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Why consider a sunroom?

In many cases, a sunroom becomes everyone's favorite room in the house. This is simply because sunroom are a wonderful way to relax and entertain family and friends with the feeling of being outdoors except you don't have to worry about bugs, insects, wind, rain, cold temperatures and other nuances.

 

Structurally, you should consider an aluminum sunroom which will allow you to maximize glass and minimize maintenance. Other materials, such as fiberglass and vinyl do not have the same structural integrity as aluminum. Fiberglass and vinyl are not used in commercial construction due to commercial codes. Vinyl and fiberglass have no base line and therefore lack in structural integrity.

  • December 02 2010 - US
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The value added for a sunroom addition is not so black and white.

If a househunter is looking at a home where the house is completely updated, and that is what he/she is looking for, i.e., new kit & bath., and the home has a sunroom addition, the value added for the sunroom could be different than a home where although the home has a new sunroom addition, the kit. and bath are not updated.

When the househunter, who wants a completely updated home, finds that home, and their is a sunroom addition bonus room it can have can have a real WOW facor. 

Although it may be difficult to determine exactly the value added due to the WOW factor, there is no denying that there are certain varialbles, mentioned above, that can change the value added of a sunroom addition.

Incidently, when a sunroom is made of aluminum (make sure it has a thermal break if your in the northeast) you can get to 80% glass.

Most homeowners that have invested in a sunroom have admitted that it is the most used room in their home.

One can get the feeling of being outside without being outside and the elements associted it, such as, bugs, cold, rain, etc., etc..

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  • December 14 2010
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You are right. Different materials must be used in different climate zones. In the Northeast using a 6" 2 Lbs. density expanded polystyrene with 4" insulated walls and a 6" sip (structural insulated panel) for the floor, is recommended. Since most of the walls are glass, finding a double pane, low e, laminated glass is essential. Look for glass with a low u-value.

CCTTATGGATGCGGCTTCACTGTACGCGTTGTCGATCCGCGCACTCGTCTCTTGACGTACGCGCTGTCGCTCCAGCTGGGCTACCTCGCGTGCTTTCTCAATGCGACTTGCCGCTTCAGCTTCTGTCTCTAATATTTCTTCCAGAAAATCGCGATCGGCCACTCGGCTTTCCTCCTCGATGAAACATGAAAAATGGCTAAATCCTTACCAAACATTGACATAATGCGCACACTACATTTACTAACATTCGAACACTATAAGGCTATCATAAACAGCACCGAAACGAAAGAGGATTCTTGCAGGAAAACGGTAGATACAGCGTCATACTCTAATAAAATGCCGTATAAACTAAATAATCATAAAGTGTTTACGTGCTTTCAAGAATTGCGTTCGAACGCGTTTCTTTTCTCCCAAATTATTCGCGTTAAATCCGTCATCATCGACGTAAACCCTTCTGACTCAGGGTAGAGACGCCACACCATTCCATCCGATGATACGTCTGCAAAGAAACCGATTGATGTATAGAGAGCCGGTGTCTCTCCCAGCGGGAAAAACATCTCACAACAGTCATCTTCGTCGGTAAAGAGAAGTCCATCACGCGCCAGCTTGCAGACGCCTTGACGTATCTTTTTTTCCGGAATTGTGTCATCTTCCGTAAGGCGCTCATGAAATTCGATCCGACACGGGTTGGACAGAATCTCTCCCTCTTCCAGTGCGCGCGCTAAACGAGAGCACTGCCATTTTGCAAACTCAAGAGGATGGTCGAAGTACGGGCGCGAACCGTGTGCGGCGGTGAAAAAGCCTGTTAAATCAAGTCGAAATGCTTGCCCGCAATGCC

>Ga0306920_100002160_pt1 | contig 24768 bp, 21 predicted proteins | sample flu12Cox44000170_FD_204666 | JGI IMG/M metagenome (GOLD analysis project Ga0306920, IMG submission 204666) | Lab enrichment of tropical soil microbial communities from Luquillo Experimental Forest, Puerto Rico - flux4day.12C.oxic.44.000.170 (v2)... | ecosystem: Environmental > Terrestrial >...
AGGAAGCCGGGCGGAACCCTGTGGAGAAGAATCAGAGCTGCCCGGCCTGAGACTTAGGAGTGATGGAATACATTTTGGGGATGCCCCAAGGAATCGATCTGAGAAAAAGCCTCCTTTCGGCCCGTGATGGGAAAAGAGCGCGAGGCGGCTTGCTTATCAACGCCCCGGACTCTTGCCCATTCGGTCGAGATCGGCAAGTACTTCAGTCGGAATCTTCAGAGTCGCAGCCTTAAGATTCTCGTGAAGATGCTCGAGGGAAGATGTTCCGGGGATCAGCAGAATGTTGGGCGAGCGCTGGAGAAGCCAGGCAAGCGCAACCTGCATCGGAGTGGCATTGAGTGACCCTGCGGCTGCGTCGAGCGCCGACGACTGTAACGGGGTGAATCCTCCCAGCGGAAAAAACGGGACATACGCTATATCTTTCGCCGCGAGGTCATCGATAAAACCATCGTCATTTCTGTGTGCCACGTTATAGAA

In most states, if you do not install an internal heating system into the sunroom, you will not be taxed as heated living space. One can install a heat pump or plug-in electric radiant heaters (Lowes), and not be taxed as heated living space.

Aluminum sometimes gets a bad rap due to its conductive properties, although it is hard to dispute its strength. Many companies have experimented with fiberglass and vinyl, however due to its flimsiness, it's losing its sizzle. Fiberglass and vinyl is not considered a viable building material as far as structure in commercial application. From an engineering standpoint, there is  no base line. Make sure that the aluminum in the sunroom is thermally broken not only in the walls but also in the windows themselves.

There are some great features that now come standard with some sunroom manufacturers, such as retractable screens and built-in gutter systems.

I hope this information was helpful.

P.S. The reason why one would use aluminum over conventional construction (studs and sheetrock) would be to maximize glass square footage.
  • December 17 2010
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Profile picture for jadedea
cant you make a sunroom with normal building materials like the ones used for building the house?

i love sunrooms and seeing a house have one does update its cool factor but if it isnt a well insulate sunroom then its just a waste of space, especially in extremem weather places like the desert or east coast!
  • December 17 2010
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Sunrooms seem to get hot in the sun and cold in the winter. I see no advantage of paying for such a structure as its apparent energy consumption is to high.

Aluminum is a horrible heat sink. It is not energy efficient even though it is solid material for building with. Glass is not a great insulator either.
  • December 14 2010
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I always liked sun-rooms but I wonder about their value as an investment.

Do you have any published statistics of how much a addition of a sun-room will add to the resale value of a house?

For example if you have a $100k house and spend $15k on a sun-room...what would the house now be worth (statistically speaking)?
  • December 02 2010
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